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Skill Introduction – Reduce & Reuse2019-01-21T15:06:20+00:00

Skill Introduction – Reduce & Reuse

Recycling is no doubt a positive step towards managing the 4.4 pounds of garbage created per person per day (1), but it simply isn’t enough to save the planet from the negative effects of this enormous amount of garbage. Take plastic for example. As much as two-thirds of plastic can’t be recycled, and the plastic that is recyclable can’t be reprocessed infinitely like metal and glass. Each time plastic is melted down, it decreases in quality and will eventually be discarded, where it remains on the planet in some form for 400 years or so. Unfortunately, plastic recyclable rates are substantially lower than other materials.

  • Auto batteries are most likely to be recycled with a 96% recycle rate (2).
  • Paper is recycled at a rate of 72% (2).
  • Plastic bottles and jars were recycled at a rate of 29.2% (2).

Recycling also uses energy and resources that can be costly. Recycling requires monitoring of collection sites, transportation and manufacturing. A struggling market for recycled material sometimes forces recycling facilities to dump recycled materials like paper at the landfill due to heavy supply and little demand. While it is a good idea to continue recycling, reducing waste to begin with and reusing what already exists are better first steps. In Zero Waste Home, Bea Johnson recommends the five R’s in this order: Refuse (what you do not need), Reduce, Reuse, Recycle and Rot (compost) (3). By following the recommendation to first refuse, second reduce and third reuse, there is less waste that needs to be recycled. A few examples of refusing, reducing and reusing include:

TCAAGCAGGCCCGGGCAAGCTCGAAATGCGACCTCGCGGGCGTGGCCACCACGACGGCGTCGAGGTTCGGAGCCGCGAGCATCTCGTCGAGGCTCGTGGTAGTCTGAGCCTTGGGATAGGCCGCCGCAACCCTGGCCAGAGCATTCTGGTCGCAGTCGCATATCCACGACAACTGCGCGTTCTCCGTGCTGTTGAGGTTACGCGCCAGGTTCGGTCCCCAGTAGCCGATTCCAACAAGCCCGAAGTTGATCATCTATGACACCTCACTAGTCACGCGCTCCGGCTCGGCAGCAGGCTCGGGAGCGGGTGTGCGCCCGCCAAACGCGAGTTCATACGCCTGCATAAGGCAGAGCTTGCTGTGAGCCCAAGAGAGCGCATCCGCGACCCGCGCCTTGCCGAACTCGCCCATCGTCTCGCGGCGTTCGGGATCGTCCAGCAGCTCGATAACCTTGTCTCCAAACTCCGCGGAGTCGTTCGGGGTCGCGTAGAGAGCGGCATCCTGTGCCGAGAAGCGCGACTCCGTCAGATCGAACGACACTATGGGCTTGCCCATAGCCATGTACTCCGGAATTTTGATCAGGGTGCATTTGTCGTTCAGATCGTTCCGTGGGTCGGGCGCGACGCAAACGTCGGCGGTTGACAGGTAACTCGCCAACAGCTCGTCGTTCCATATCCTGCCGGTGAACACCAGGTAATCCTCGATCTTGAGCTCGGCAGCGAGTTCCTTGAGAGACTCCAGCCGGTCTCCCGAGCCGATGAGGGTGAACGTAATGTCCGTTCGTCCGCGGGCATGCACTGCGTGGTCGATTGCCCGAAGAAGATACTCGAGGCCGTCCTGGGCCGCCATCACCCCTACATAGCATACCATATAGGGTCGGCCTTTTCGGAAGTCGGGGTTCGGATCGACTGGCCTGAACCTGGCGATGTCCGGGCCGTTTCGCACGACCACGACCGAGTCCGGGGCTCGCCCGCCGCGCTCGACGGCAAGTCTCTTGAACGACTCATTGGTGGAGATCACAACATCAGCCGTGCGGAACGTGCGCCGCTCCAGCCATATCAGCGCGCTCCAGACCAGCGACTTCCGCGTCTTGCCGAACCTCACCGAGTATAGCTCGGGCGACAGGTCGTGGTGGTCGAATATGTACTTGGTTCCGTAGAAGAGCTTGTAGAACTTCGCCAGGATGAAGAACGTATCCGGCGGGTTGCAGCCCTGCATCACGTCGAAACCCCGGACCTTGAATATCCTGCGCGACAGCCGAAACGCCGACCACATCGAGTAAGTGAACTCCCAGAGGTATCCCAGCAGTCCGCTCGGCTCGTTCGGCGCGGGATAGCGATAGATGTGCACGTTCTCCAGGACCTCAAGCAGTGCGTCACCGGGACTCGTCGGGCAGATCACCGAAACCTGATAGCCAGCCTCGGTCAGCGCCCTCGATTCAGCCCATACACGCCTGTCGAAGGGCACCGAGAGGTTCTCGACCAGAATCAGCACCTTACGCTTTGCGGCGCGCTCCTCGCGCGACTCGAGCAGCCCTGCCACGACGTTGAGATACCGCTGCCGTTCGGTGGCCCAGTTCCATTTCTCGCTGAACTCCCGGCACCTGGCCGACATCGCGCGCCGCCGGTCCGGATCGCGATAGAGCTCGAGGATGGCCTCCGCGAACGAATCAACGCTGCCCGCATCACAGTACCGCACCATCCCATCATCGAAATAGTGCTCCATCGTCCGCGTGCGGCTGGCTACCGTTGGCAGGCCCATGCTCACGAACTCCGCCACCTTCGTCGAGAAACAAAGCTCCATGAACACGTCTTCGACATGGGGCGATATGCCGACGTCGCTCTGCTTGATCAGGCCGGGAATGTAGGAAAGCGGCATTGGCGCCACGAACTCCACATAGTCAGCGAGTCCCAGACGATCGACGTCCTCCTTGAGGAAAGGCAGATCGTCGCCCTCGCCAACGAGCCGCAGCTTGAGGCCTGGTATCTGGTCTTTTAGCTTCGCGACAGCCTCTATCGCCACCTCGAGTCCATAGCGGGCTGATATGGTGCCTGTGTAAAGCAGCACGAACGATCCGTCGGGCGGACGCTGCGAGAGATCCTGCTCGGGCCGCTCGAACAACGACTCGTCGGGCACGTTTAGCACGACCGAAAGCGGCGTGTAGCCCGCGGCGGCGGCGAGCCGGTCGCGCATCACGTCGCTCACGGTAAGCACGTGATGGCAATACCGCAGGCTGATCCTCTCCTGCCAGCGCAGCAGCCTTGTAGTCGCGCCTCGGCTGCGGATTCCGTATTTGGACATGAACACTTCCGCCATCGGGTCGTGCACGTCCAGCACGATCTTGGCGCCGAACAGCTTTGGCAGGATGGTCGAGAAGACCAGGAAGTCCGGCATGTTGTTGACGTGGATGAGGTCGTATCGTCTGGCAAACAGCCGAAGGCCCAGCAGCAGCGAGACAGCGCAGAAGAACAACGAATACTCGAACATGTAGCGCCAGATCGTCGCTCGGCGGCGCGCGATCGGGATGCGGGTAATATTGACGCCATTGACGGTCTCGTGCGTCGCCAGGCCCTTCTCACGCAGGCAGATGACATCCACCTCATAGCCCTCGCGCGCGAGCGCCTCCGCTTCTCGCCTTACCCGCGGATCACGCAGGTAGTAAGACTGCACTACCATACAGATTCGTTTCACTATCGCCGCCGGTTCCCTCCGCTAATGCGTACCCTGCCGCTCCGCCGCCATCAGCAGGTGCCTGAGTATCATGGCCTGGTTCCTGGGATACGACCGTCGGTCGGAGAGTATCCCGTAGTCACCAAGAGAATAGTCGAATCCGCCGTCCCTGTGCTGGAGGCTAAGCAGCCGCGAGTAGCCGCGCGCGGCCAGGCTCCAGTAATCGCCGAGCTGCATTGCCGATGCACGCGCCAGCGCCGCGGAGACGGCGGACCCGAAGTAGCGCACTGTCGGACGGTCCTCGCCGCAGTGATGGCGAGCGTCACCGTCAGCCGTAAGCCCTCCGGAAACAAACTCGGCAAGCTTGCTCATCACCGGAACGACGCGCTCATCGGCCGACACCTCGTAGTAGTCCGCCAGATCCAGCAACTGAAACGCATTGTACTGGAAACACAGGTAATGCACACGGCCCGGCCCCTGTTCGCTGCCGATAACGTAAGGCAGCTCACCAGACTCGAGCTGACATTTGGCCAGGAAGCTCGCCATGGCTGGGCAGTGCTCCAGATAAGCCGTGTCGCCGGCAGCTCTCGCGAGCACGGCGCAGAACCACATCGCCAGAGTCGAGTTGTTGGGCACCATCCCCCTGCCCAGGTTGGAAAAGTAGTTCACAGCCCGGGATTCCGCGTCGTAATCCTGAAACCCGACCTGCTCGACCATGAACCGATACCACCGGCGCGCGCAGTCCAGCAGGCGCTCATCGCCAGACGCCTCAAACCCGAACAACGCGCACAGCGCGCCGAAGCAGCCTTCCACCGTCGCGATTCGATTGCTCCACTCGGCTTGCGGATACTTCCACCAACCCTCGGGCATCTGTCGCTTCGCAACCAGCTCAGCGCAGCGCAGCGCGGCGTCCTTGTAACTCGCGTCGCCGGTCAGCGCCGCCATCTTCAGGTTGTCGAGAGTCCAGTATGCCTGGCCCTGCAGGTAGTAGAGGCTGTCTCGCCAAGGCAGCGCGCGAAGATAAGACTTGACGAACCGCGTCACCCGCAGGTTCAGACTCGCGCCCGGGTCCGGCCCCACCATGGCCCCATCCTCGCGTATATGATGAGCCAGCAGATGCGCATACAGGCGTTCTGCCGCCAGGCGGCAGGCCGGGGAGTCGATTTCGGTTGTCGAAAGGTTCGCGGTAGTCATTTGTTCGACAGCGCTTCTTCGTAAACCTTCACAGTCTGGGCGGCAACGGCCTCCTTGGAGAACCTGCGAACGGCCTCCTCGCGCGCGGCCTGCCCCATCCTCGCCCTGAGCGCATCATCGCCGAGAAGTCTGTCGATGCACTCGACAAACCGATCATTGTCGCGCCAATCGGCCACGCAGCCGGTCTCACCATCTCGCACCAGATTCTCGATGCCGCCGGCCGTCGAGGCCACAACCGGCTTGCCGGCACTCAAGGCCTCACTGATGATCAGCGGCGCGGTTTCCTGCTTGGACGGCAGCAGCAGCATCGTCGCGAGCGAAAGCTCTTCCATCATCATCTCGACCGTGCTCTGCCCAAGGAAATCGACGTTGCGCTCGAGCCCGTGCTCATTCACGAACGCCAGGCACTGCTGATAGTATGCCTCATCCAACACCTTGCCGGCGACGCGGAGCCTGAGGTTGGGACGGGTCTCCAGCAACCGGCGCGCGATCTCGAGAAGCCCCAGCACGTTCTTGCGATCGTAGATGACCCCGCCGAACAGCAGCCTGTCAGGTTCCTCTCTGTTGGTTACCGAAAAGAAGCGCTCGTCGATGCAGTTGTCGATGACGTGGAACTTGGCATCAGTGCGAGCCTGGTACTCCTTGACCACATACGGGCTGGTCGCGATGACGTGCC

• Refuse junk mail and freebies.
  • Reduce your unnecessary consumption of products.
  • Replace disposables likes napkins, bags and bottles with reusables.

In addition to reducing and reusing materials such as plastic, glass, metal, cardboard, paper and electronics, reducing the amount of electricity and water used, fuel used for transportation and food waste is also important for our environment. Check out the resources in the Dig Deeper section below to learn more about how you can improve your eco-friendliness.  

In this Zero 2 Healthy Human skill, you will be guided step by step through challenges created to help you reduce and reuse your paper, plastic and aluminum consumption and set you on your way to becoming a Reduce & Reuse Master.

Dig Deeper & Learn More:

  1. Zero Waste Home: The Ultimate Guide to Simplifying Your Life by Reducing Your Waste by Bea Johnson.
  2. https://www.epa.gov/recycle/reducing-and-reusing-basics
  3. https://www.epa.gov/recycle/reducing-wasted-food-home
  4. https://www.watercalculator.org/intro/

References:

  1. EPA’s Web Archive, Municipal solid waste, Accessed November 12, 2018 <https://archive.epa.gov/epawaste/nonhaz/municipal/web/html/>
  2. CBS News, Is recycling worth it? Accessed November 12, 2018 https://www.cbsnews.com/news/is-recycling-worth-it/.
  3. Zero Waste Home: The Ultimate Guide to Simplifying Your Life by Reducing Your Waste by Bea Johnson.